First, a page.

Date: Wed, 31 Jan 2007 22:15:46 -0500
From: Matthew Flaschen <matthew.flaschen@gatech.edu>
To: TAG <tag@lists.linuxgazette.net>
Cc: license-discuss at opensource.org
Subject: Re: Ethical Restriction
Rick Moen wrote:

> Quoting Matthew Flaschen (matthew.flaschen at gatech.edu):
> [Yesterday's new MuleSource thing:]
>> It still counts on every UI being able to display that exact graphic
>> (the license text even includes the graphic), which doesn't seem to
>> comply with OSD 10.
> Indeed, that's a good point -- that the presence of a "user interface"
> doesn't necessarily imply a graphical user interface.  (Come to think
> of it, I'm not even sure that a GUI would necessarily always be able
> to display that particular 250 x 52 pixel GIF, either.)

Their FAQ (http://mulesource.com/products/licensing.php) also has the interesting interpretation that one cannot:

* Sell any MSPL covered code
* Sell derived works of Mule
No wonder "the MPL is one of the more accepted open source licenses" (same page)...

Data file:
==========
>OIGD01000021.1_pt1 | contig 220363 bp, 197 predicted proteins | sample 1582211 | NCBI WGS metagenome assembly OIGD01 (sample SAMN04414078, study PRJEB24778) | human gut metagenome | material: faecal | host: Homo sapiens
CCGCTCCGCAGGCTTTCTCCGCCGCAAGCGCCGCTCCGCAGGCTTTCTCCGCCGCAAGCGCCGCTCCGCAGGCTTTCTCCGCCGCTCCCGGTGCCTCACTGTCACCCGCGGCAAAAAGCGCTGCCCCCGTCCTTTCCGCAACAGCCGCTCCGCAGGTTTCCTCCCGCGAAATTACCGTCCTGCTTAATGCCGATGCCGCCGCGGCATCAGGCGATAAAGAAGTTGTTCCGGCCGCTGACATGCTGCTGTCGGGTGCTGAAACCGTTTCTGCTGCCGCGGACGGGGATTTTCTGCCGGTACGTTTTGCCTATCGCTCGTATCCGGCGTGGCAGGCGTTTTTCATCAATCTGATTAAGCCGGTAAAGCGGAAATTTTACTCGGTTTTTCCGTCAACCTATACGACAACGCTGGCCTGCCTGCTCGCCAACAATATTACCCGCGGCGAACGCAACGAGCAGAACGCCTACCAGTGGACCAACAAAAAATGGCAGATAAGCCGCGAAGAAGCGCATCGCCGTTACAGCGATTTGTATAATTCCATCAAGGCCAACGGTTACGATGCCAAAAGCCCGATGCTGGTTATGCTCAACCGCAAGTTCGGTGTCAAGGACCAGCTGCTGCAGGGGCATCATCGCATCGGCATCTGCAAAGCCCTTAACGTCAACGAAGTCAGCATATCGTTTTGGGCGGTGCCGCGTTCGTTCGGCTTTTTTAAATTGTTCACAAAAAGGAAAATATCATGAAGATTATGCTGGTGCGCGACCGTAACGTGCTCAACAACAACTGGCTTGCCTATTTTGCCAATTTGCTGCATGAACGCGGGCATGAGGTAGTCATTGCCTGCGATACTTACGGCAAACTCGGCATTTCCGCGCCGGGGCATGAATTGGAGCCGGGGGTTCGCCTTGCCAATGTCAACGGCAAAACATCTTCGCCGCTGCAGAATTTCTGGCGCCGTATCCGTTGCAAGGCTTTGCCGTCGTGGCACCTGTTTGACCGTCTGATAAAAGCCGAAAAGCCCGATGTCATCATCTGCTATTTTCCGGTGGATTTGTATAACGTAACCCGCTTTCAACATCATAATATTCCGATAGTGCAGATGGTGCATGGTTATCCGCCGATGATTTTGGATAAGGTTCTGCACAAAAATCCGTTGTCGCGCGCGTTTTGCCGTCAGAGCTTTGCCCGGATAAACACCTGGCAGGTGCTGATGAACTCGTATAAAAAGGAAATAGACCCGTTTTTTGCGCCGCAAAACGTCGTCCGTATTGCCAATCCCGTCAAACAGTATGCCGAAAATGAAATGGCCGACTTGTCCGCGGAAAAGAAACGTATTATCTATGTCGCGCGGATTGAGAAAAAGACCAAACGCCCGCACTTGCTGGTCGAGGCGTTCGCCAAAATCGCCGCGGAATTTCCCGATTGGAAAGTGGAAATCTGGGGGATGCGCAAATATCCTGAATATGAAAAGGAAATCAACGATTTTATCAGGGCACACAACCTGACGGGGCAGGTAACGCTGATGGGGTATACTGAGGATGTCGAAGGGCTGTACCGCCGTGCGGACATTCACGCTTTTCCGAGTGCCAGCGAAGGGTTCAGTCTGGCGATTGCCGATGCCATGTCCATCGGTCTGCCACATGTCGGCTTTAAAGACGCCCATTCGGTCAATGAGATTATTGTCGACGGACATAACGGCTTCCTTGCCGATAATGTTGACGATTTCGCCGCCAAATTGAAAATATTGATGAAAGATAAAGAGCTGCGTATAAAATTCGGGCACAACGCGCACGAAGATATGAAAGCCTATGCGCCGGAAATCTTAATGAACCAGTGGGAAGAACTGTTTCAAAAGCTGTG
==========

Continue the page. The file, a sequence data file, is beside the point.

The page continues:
Matthew Flaschen

----- End forwarded message -----

----- Forwarded message from Rick Moen <rick at linuxmafia.com> -----

Date: Wed, 31 Jan 2007 20:30:45 -0800
To: license-discuss at opensource.org
From: Rick Moen <rick@linuxmafia.com>
To: TAG <tag@lists.linuxgazette.net>
Subject: Badgeware licences, Take Two (was: Ethical Restriction)
Quoting Matthew Flaschen (matthew.flaschen at gatech.edu):

> Their FAQ (http://mulesource.com/products/licensing.php) also has the
> interesting interpretation that one cannot:
> * Sell any MSPL covered code
> * Sell derived works of Mule

Yes. You may recall I asked John Roberts of SugarCRM to explain how a very similar FAQ entry on that firm's Web pages could possibly be consistent with SugarCRM supposedly being open source -- it's still there, by the way[1] -- and Roberts completely and scrupulously ignored my question.

Isn't it funny how many of these folk suddenly become selectively unable to perceive your mail, the moment it starts including inconvenient questions?